No one. Praise be, his foolishness need not be exposed. Hastily he strode across the widening turf, making directly for the beaten ground at the top of the track. He was halfway there when someone straightened up in the kail-patch, hand reaching to ease their back. Like a startled buck, Dírmaen froze at gaze . . . and the pounding of his heart changed tenor as he recognized the supple arch of Saelon's slender body above the wattle fencing.
A fortnight's possession had in no way glutted him. Nut-brown nape, the slow, stretching shrug of her shoulders—he did not know whether to be glad her back was to him or to regret it. Perfectly still he stayed, until she bent back to her weeding, and then he crouched, going low and wary as any wolf, Mada's empty saddle forgotten. Somehow he got across the space between them undetected and, hunkering down in the slight covert of the wattle, Dírmaen heard her humming the roundelay that kept springing to his lips in this season of bliss.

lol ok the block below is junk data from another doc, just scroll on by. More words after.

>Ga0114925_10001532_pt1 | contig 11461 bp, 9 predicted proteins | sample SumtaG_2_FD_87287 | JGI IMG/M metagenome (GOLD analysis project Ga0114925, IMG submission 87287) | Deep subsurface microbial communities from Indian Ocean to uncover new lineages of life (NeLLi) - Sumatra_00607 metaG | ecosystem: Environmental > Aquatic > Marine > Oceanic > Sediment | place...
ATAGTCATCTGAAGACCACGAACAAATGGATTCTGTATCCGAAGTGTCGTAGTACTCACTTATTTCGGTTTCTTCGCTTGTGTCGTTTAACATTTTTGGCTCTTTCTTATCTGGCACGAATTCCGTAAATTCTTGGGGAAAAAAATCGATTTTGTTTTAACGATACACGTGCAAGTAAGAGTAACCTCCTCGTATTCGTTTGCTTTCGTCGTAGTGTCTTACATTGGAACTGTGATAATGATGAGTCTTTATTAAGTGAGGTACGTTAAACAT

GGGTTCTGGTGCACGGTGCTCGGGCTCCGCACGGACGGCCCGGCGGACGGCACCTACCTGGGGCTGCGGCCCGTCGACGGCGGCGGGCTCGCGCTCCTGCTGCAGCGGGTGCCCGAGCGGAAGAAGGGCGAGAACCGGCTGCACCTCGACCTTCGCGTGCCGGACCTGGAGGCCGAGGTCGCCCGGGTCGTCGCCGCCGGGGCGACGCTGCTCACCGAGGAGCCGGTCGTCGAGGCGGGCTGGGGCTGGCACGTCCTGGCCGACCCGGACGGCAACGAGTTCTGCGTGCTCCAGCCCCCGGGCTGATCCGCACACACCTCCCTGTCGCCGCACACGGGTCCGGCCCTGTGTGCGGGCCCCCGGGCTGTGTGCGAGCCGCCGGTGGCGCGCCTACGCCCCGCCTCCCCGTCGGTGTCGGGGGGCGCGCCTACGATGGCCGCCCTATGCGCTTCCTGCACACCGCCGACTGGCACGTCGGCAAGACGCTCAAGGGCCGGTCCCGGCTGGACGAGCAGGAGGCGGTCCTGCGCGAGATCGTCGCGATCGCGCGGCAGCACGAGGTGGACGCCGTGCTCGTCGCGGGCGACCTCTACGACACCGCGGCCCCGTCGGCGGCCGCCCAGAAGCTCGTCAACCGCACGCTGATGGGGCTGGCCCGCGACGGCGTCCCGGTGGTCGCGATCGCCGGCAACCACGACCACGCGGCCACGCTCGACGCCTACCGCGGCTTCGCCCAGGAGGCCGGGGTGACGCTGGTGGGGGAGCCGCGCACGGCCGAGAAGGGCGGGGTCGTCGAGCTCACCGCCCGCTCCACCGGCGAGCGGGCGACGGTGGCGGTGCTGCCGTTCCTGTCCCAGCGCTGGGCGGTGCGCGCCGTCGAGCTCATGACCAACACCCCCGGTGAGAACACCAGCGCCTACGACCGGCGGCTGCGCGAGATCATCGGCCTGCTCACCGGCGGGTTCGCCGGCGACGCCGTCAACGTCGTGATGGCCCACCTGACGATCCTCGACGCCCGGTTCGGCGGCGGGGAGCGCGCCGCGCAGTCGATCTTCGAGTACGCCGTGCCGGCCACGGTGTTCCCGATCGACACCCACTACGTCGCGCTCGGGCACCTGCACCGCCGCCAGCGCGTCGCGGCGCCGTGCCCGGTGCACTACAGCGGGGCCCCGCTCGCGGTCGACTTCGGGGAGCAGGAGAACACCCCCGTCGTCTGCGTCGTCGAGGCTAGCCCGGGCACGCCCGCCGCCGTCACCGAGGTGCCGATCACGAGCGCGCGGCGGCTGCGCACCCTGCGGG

Blood turned to water, or to fire, he reached over the woven hazel-stems and took the sweet roundness of her haunches in his hands.
With the shriek of an outraged falcon, she sprang upright, whipping around in an otter's close curve, weed-filled hand raised to smite. Yet her eye was as quick as her temper, and what fell on his ducking head was more of a cuff than a clout. "Beast!" she accused, sea-storm eyes glinting. "Have you no shame?"
"Not when there is none to see," he assured her, rising to take her in his arms. He loved her light fierceness, and with her blood roused by his ambuscade, their kiss lasted until hooves clattered up the track.
He had hoped Randir would hurry; now he heartily wished he had dawdled on the way, or that one of the horses had picked up a stone, anything to delay him, for Saelon drew away, cheeks flushed beneath her tan. "Did you fly here?" she asked with acerbic wonder, cocking a brow at Mada on a leading rein as Randir halted the horses and grinned at them.
"Like an arrow," Randir answered on his behalf. "It was all I could do to keep him from plunging from the cliff-top into your arms."